Saturday, September 15, 2018

Painted Pentagram Sketchbook

I recently visited a local craft store and found some nice 8x10 (ish) sketchbooks with cloth covered boards. They were surprisingly cheap, so I grabbed a couple for a future project. I have stacks and stacks of sketchbooks sitting around waiting to be made into custom books, but, I liked the cloth covers on these ones and, again, they were really cheap.

So, the other day, I was working at the store (my clerk was out for medical reasons), and I got bored. In my boredom, I had an idea for a quick paint job that I thought would look really nice on those new sketchbooks. This is essentially the same paint job that I have done on my kraft paper covered journals in the past, with a few minor differences.

I started by cutting out a paper stencil of the pentagram. I have a huge stack of pentagrams that I photo copied about fifteen years ago, and I have been pulling from that pile ever since. I cut it out with an x-acto knife and used mounting spray (a weak spray adhesive) on one side to fix it to the sketchbook cover. I originally intended to center it, but the stencil was a little too big for the cover, and as I was laying it out, I kind of liked how it looked off-center like this. The stencil wrapped around the spine, so I made sure to stick it down into the french groove with the bone folder.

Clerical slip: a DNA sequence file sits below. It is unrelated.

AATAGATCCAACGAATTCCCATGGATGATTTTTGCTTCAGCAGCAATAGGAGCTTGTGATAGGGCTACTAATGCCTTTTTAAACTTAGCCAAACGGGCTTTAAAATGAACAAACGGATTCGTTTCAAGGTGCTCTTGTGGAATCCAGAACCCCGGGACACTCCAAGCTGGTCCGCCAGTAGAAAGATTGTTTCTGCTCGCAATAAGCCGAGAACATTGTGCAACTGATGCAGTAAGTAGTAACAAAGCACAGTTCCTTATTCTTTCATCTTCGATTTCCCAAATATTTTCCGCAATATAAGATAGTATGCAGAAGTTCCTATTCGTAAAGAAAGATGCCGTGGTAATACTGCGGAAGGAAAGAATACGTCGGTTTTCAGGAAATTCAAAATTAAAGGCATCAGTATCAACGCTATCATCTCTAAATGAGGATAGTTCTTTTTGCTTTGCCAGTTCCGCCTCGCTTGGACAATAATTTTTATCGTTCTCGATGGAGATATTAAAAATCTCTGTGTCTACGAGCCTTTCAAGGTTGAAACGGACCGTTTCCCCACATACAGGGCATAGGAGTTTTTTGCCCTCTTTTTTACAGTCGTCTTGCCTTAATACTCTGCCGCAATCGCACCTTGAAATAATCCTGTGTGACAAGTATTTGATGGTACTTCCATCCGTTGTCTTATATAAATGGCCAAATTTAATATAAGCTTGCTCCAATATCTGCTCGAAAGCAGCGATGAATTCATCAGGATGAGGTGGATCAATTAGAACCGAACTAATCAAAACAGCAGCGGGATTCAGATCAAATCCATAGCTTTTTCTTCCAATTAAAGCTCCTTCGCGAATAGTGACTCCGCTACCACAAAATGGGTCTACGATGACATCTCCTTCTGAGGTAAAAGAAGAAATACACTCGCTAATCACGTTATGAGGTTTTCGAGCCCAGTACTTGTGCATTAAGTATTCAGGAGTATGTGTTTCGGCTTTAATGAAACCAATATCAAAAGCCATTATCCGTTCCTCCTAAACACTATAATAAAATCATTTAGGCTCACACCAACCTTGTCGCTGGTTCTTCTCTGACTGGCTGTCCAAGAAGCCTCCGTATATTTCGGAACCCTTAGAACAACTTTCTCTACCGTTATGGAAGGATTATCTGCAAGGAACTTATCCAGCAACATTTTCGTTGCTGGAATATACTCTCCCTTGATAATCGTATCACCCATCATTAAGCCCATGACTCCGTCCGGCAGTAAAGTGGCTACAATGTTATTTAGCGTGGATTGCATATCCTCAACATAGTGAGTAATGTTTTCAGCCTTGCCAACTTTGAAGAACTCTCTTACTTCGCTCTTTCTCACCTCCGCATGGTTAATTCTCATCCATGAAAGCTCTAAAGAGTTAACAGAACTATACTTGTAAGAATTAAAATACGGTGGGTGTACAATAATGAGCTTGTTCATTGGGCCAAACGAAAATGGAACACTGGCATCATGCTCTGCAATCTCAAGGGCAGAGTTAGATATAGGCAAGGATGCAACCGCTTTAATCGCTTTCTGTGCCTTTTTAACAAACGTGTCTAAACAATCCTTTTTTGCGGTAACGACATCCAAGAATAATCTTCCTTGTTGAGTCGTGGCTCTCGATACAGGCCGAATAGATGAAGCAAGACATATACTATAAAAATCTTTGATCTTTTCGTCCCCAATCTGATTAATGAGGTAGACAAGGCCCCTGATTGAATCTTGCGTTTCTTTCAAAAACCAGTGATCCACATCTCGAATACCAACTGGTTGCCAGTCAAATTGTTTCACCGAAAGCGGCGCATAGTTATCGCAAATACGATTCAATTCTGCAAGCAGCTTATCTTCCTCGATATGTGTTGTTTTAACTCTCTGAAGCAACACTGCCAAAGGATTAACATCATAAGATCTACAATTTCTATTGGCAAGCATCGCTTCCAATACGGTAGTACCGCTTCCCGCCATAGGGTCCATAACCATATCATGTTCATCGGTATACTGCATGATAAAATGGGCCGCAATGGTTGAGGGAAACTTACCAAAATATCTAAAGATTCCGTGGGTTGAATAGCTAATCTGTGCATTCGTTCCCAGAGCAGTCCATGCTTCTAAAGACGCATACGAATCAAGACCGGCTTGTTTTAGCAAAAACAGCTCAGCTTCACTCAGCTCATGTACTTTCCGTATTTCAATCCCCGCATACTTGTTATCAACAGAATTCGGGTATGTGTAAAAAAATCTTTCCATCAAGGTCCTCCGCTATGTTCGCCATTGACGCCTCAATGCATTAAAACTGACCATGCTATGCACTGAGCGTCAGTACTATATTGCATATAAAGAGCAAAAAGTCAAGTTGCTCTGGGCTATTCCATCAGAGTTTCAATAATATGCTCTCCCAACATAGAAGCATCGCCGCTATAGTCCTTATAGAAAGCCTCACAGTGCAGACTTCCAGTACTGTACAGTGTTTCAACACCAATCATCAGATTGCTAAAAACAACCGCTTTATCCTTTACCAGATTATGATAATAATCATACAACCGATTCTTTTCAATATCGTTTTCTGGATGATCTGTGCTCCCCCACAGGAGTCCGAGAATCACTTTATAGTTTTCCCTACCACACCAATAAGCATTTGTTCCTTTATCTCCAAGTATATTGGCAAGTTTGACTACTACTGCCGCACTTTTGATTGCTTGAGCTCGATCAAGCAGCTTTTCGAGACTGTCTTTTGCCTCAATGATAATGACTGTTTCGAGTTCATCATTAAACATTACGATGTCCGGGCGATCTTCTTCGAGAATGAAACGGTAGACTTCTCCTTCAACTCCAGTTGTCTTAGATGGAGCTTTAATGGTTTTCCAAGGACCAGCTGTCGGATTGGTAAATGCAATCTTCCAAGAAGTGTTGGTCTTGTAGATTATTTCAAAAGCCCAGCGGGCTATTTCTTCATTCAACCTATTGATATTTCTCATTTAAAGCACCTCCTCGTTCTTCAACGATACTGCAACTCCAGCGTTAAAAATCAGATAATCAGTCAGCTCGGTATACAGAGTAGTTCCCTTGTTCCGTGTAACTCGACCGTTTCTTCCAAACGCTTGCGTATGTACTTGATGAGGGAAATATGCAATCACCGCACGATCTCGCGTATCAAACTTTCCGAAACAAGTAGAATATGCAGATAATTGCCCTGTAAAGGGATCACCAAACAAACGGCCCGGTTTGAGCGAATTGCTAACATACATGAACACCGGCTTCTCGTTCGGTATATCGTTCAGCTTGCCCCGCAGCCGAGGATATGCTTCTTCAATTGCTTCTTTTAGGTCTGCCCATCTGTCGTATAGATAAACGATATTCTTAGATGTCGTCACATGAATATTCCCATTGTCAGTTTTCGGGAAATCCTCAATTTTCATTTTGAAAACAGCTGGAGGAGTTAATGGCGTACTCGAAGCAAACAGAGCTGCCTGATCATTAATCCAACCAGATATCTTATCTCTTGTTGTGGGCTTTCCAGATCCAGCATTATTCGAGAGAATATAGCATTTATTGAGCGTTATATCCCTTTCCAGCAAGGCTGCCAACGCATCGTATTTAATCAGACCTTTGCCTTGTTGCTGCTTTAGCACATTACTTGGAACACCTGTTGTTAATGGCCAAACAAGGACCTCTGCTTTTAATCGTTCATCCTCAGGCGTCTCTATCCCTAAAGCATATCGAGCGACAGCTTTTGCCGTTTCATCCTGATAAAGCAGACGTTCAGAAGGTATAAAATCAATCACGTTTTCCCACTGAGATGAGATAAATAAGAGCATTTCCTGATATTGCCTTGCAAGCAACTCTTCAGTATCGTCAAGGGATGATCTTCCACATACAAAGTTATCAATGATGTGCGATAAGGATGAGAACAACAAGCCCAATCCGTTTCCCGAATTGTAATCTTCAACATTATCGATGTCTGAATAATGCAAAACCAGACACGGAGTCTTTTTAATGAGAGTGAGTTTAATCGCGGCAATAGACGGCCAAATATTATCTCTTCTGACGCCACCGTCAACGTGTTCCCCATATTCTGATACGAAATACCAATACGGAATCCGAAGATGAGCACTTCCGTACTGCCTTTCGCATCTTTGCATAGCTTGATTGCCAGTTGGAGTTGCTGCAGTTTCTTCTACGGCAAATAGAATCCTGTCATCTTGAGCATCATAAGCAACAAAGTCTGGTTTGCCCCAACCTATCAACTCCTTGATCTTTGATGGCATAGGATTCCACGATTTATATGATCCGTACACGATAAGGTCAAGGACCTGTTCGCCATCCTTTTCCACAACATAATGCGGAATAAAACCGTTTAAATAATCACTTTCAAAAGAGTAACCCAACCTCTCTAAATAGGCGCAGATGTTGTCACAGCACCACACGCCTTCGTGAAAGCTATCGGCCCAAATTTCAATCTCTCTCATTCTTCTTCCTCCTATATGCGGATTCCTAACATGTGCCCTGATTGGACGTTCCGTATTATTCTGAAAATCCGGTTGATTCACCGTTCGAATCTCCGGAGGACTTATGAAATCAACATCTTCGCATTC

The second step was to use a sea sponge and dab the cover randomly with dark red acrylic paint. To do this, I opened the covers so that I could paint the front and back at the same time. I let the pages dangle straight down, and used two large cardboard boxes to support the covers. This worked, but it made it difficult to get any paint into the french groove, so on future ones, I just left the book closed and did the front and back covers separately.

Next, I repeated the painting process with a brighter shade of red acrylic paint. I made sure to leave plenty of area where the dark red and even the black of the original cover, showed through.

The fourth step was to remove the paper stencil, revealing the black book cloth beneath. This was more difficult than I had thought it would be. Not that the spray glue grabbed too hard, but the paint soaked the edges of the paper stencil, and so the stencil tore at the edges, leaving behind a very visible white deckled edge along much of the pentagram's border. This I had to carefully scrape with a hobby knife to try to get the remnants of the stencil off, without damaging the paint or the book cover.

I managed to get the paper off, but there were several places that my scraping was very visible. It detracted significantly from the overall appearance of the book. I decided to try to mask the damaged areas with another layer of paint. I used a stiff bristled brush to dab on some copper acrylic paint over the most visible trouble areas. Then I used the sea sponge again with the copper paint to blend in those dab marks and hide them. I used the copper paint very sparingly. I did not want to obscure the pentagram design.